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The Wolfman

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The Wolfman
Released on Friday, Feb 12 2010

As has become his trademark, Benicio del Toro indulges in a lot of moody, barely comprehensible growling in The Wolfman, though this time it's at least appropriate for the role. Still, he looks out of sorts in the middle of this gothic horror (inspired by the '40s B-movie) and it's not just the sore throat, sudden sprouting of claws and itchy five o'clock shadow that happens every time there's a full moon. It's the fact that he gets completely lost in the woods; bumping into clichés whilst struggling to make sense of a script that tries to pass off bad storytelling as dark mystery.

A quick bit of blood-splatter in the opening minutes precedes the arrival of Lawrence Talbot (del Toro), who after years of being away, returns to his family estate in the gloomy Victorian countryside. It turns out that the victim of the attack (by a beast unseen) was his own dear brother, but director Joe Johnston (er, Jumanji...) skirts over this very important detail too quickly. Ostensibly, Lawrence has come back to find out what happened to him, but it feels like a convenient plot device instead of a devastating tragedy. Lawrence does some obligatory mooching around the mansion and swaps dirty looks with his austere dad Sir John (a leering Anthony Hopkins).

Lawrence is also distracted by the presence of his brother's grieving fiancée, Gwen (Emily Blunt), but the truth is that she doesn't look too distressed whenever Lawrence is around; making the moony eyes at him (careful, he bites!) and pouting rather more than is necessary. With the aid of a few flashbacks, we see that Gwen bares an uncanny resemblance to Lawrence's mother who was savaged when he was just a boy. It doesn't take Dr. Freud to work out that love is in the air, but so is the stench of death. The local rabble is roused by the upping body count, though Johnston protects his 15 certificate by not showing too much of that nasty business.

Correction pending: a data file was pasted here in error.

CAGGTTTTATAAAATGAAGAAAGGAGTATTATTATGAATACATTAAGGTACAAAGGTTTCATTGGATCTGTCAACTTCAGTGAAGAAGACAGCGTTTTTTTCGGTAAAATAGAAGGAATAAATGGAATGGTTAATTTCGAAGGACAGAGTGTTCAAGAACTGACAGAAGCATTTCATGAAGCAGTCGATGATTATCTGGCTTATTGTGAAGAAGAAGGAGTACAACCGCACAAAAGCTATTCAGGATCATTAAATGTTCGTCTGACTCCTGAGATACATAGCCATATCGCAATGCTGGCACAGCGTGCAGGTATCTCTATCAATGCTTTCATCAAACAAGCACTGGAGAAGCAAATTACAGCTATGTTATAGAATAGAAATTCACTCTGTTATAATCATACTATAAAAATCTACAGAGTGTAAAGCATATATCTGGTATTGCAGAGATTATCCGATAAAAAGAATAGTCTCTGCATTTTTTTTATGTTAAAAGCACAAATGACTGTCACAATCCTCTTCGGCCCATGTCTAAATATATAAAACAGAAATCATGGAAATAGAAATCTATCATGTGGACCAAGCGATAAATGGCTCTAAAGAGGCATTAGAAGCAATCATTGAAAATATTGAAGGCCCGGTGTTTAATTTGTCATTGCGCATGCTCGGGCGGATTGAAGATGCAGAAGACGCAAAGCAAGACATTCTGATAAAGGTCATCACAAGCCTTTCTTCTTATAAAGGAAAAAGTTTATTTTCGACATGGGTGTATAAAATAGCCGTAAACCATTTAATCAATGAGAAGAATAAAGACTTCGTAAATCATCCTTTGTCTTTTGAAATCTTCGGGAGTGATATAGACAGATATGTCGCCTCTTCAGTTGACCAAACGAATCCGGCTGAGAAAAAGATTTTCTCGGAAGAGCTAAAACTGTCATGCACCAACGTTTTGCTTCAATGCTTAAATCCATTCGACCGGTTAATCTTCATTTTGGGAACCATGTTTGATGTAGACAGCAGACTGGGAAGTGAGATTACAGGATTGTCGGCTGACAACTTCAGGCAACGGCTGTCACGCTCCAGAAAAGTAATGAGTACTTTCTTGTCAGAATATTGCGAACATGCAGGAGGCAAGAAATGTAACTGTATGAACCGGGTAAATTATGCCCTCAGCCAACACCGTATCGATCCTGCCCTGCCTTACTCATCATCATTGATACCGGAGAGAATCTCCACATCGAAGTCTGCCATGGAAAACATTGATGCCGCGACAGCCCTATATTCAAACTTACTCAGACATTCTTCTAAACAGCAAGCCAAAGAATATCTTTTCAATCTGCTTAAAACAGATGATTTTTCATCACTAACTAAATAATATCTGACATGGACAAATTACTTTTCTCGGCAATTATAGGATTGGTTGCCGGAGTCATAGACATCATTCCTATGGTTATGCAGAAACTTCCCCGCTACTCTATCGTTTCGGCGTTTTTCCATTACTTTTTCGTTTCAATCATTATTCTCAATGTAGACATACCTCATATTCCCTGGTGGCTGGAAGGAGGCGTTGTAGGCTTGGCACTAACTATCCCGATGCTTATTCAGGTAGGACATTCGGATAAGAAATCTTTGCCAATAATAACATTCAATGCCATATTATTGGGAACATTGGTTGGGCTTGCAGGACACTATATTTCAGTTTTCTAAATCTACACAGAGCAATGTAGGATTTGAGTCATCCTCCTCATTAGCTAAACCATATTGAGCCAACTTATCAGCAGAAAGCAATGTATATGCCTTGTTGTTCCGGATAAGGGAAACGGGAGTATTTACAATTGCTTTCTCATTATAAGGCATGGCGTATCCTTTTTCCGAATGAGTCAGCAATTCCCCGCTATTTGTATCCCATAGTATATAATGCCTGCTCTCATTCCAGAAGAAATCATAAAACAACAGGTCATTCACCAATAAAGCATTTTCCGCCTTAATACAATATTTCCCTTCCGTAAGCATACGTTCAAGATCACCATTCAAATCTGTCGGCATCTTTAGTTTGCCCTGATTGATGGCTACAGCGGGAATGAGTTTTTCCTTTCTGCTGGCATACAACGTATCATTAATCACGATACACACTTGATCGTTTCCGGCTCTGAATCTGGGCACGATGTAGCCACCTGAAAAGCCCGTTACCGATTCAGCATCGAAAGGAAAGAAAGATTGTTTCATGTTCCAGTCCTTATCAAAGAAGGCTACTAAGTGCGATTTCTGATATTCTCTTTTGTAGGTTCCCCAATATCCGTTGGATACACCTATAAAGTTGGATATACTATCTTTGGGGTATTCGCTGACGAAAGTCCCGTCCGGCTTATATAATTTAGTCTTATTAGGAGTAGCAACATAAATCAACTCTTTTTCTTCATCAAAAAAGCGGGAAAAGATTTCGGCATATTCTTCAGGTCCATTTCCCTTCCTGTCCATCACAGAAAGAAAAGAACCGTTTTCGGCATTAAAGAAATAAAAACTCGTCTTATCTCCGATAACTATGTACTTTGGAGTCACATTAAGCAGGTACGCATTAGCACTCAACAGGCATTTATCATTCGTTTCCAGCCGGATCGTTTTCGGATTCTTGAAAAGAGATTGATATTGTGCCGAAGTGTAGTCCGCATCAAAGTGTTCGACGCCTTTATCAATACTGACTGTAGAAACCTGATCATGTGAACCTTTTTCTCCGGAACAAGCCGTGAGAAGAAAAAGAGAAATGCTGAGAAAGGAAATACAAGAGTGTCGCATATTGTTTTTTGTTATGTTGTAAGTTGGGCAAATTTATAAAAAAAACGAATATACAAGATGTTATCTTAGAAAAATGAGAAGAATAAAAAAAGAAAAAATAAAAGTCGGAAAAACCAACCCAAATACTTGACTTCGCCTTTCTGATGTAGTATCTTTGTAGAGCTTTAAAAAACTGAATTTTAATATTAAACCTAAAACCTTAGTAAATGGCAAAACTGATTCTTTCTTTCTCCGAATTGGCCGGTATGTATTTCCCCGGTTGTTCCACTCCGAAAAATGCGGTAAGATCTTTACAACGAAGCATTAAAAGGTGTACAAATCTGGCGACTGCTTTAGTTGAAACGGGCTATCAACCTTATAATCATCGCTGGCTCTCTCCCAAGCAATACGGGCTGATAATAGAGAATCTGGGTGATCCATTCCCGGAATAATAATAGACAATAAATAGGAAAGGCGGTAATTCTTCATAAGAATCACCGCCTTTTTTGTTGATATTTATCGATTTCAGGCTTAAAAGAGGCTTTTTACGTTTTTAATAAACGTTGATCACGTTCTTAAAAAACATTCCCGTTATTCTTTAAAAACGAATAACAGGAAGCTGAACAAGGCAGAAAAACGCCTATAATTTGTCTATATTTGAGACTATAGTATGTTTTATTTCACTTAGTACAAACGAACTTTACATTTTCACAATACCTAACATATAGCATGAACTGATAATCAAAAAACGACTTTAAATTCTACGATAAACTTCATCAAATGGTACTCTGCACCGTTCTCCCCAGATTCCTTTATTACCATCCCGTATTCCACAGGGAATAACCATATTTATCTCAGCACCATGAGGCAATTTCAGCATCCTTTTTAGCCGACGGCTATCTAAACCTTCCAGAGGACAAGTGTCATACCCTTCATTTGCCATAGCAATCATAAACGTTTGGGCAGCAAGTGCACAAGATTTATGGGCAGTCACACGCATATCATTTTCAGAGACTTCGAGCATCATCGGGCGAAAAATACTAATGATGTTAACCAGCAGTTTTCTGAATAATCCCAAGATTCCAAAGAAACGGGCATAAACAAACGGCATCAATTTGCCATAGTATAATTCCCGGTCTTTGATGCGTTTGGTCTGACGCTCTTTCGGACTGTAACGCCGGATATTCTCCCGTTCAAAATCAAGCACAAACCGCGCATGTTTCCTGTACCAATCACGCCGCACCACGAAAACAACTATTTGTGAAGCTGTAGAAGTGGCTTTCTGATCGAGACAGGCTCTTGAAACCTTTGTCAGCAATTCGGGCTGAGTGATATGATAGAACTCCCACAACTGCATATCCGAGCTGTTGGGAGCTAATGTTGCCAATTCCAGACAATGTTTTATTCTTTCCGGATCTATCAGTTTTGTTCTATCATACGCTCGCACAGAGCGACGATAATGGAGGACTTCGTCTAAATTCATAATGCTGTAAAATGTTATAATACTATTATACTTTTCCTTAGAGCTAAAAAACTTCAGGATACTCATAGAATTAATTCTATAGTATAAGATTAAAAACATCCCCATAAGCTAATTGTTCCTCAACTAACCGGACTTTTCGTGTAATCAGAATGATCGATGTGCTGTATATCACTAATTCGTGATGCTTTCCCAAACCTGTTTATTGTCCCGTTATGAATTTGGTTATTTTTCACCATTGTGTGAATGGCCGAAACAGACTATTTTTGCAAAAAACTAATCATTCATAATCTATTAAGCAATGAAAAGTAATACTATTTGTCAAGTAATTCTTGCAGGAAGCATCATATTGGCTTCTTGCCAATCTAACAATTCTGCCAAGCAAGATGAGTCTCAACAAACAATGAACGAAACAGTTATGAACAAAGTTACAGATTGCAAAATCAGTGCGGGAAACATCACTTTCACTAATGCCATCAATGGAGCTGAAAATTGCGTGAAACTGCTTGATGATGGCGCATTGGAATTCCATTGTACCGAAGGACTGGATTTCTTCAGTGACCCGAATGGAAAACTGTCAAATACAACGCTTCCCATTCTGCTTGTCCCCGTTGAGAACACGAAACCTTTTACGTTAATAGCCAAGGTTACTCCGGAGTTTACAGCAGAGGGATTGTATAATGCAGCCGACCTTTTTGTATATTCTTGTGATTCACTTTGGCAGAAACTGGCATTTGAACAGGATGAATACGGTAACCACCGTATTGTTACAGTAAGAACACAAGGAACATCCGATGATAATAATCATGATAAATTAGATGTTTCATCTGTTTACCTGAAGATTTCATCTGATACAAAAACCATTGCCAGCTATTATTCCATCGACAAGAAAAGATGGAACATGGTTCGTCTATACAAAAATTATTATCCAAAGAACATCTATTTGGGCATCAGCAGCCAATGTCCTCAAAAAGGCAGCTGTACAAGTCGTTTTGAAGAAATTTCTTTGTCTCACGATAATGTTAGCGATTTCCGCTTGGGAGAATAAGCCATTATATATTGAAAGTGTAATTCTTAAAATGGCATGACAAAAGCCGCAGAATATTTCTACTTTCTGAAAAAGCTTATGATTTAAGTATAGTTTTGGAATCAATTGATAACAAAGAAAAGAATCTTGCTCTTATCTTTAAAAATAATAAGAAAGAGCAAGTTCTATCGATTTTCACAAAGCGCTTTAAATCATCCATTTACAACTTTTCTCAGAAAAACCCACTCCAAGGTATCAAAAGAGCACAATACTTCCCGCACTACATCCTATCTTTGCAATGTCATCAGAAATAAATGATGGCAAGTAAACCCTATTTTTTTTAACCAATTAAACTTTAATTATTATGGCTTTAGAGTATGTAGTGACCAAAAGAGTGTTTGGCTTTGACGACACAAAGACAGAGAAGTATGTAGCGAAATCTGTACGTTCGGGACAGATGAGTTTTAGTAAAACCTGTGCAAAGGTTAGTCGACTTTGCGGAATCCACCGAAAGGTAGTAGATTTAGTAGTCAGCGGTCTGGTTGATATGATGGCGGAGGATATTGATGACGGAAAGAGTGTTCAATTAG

Instead, there's more posturing in the shadows. Lawrence deliberately keeps a low profile as the villagers light their torches and come looking for him (because he's new in town) and, after waking up one morning dripping with blood, he reckons they may have a point. It's abundantly clear, however, that daddy also has blood on his hands. It's Sir John who finds him in a state of disarray, waking him from slumber with the soft utterance of 'Lawrencessssss...?' that brings to mind Hannibal Lecter musing on a choice of wine to go with his cheese... It appears the real crime here is that a lot of fine actors have had their work ripped to shreds in the editing room.

As the detective sniffing out the Wolfman's trail, Hugo Weaving doesn't have much to do except raise an eyebrow knowingly every now and then; though he's always ten steps behind the drooling villagers. In the league of on-screen cat-and-mouse games, this one has the pace to match an episode of Bagpuss in exaggerated stop-motion. And the love affair between Lawrence and Gwen is just as soft and fluffy. In fact, all of the darker themes associated with werewolf legend - including the uncontrollable animal lust - are cooled down. This is very much the adolescent version and while the special effects and occasional chase scenes might be enough to pacify the younger crowd, grown-ups will find it curiously bloodless.


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